Ten years ago, Fribourg-native Blaise Rochat experienced a psychotic break. Today, he works to improve the relationship between patients and their entourage.
“My life changed dramatically at age 46. I had a job and I was married with a child. In fact, I was working in the healthcare sector, first as a psychiatric nurse, then as a professor at the University of Applied Sciences and Arts in Fribourg. That’s when I experienced a series of setbacks, including a cancer diagnosis, septicaemia, and an emotional blow. I think these snow-balling problems led to my psychotic break.
It resulted in hallucinations that became progressively worse with time. I started hearing voices and having conversations with them. Little by little, I walled myself off from the outside world. My interactions were limited to the hundreds of voices I heard in my mind. Eighty per cent of them were threatening. At some points during my hallucinations, I was truly terrified. It was a really difficult time for me. The situation became untenable for my loved ones.
When I was hospitalised, it seemed like I barely spoke with the staff. It was better around the time I received my diagnosis because I felt they were really trying to understand me.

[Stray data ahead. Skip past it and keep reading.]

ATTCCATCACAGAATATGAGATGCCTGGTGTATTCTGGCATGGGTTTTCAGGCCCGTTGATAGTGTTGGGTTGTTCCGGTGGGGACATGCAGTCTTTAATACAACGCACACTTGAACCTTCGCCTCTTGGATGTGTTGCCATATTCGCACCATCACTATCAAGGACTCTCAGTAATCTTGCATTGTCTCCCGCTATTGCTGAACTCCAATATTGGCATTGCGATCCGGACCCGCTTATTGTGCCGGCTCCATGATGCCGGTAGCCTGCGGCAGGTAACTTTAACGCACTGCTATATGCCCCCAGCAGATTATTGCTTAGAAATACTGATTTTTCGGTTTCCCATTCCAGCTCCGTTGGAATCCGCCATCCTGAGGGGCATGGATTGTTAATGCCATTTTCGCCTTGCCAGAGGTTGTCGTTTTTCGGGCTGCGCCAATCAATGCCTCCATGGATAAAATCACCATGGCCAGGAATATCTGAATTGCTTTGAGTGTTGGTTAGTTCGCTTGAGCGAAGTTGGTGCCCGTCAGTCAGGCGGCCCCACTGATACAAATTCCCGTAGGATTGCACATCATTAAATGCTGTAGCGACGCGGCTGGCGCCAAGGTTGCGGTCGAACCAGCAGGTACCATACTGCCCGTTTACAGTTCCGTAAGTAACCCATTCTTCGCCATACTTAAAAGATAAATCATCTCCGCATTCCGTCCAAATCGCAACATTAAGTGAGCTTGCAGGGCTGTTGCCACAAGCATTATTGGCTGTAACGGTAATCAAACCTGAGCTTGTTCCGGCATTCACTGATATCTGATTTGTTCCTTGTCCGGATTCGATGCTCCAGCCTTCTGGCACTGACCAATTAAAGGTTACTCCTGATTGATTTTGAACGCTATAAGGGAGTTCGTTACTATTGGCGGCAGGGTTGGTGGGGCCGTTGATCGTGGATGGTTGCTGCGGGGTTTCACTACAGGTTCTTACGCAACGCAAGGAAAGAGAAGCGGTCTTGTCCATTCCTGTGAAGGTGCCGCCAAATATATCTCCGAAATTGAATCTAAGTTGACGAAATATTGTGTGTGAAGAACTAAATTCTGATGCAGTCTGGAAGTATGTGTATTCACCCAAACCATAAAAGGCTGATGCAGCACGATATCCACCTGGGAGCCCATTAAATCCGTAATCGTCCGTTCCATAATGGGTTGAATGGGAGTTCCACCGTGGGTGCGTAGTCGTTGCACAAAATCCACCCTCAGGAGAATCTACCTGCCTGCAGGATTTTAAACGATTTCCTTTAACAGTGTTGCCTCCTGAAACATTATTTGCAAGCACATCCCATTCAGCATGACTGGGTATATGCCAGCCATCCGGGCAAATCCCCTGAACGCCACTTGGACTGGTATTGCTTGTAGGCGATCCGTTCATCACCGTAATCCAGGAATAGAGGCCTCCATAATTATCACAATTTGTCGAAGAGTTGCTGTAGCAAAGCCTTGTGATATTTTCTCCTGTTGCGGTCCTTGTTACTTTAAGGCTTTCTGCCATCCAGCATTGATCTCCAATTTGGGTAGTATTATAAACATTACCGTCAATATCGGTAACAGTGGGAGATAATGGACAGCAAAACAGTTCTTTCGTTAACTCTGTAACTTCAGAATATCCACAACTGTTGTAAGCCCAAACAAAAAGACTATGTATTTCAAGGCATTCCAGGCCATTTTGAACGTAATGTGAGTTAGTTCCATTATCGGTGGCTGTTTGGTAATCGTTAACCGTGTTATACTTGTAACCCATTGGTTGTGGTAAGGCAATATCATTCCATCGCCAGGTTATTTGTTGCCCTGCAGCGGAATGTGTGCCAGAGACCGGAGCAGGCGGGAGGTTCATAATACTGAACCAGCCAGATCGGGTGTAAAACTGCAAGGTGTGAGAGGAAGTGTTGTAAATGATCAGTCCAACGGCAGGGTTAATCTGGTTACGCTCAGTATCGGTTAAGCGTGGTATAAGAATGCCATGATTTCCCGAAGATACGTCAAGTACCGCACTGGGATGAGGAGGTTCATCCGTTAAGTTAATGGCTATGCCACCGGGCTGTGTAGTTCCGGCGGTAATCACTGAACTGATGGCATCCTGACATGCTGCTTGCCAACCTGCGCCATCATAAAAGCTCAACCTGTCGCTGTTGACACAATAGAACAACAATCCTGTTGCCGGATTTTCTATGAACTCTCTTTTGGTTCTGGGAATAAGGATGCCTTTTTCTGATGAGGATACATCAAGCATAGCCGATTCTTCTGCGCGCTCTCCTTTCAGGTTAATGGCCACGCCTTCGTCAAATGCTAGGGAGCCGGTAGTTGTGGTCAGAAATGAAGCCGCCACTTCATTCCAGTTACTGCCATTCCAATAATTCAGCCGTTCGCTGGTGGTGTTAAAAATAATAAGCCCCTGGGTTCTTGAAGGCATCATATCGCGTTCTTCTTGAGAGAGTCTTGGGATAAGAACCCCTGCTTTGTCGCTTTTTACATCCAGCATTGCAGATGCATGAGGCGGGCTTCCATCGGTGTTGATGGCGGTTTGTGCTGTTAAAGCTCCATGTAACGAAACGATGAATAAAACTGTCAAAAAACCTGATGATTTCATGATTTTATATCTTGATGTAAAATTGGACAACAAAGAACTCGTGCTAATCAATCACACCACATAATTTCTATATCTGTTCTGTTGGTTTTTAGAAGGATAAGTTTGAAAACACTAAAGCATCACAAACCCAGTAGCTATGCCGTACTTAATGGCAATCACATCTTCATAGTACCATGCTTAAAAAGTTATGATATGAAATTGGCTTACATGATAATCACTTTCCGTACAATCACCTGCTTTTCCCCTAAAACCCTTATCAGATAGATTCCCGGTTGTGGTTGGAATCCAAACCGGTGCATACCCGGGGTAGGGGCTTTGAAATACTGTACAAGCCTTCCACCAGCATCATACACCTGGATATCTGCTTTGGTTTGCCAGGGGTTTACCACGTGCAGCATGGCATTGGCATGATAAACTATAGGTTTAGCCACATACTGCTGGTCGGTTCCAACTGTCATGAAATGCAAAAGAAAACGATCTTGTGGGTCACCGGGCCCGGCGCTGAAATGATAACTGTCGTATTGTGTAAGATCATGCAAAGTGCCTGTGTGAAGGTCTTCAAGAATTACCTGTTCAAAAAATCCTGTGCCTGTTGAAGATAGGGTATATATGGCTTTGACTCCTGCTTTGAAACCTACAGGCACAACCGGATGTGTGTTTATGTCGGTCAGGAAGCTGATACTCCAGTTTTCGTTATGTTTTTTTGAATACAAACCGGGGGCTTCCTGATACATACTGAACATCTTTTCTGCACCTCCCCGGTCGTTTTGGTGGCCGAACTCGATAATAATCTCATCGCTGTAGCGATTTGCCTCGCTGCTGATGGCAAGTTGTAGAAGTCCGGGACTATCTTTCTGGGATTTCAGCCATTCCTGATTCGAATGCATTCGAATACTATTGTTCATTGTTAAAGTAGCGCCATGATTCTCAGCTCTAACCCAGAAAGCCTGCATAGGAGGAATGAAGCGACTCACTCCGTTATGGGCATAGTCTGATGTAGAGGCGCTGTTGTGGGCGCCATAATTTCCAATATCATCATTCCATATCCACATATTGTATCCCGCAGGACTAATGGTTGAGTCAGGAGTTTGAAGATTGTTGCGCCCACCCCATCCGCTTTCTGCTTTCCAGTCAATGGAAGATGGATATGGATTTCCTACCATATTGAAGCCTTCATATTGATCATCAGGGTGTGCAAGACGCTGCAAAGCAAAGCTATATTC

Once they put a name to it, it was as if the suffering I was experiencing on the inside suddenly became meaningless because it was just part of a hallucination. This acute period of my breakdown lasted around four years.
When I started to feel better, I took stock of the damage. I went through a period of depression and doubt regarding my abilities and my identity. During this phase, I reached out to a patient association. I met people who accepted me for who I was and encouraged me to take up my responsibilities again. That really helped me regain confidence in myself and re-establish social ties.
These days, I often give lectures in classes for future healthcare professionals. I bring a dual perspective as both a patient and a former healthcare worker.
I try to impress upon them the importance of listening to what the patient is going through.
I also share my story on my website (editor’s note: experience-schizophrenique.ch) and at conferences for the general public. Once again, I insist on the importance of establishing a dialogue between patients, loved ones, and professionals. Right now, I have very few psychotic symptoms, but I still have doubts about how I would react and my ability to face a highly stressful situation. My story is unique and valuable – not in the least because my breakdown occurred at a later age than average. Still, it’s often a source of hope for the people who come to listen to me.”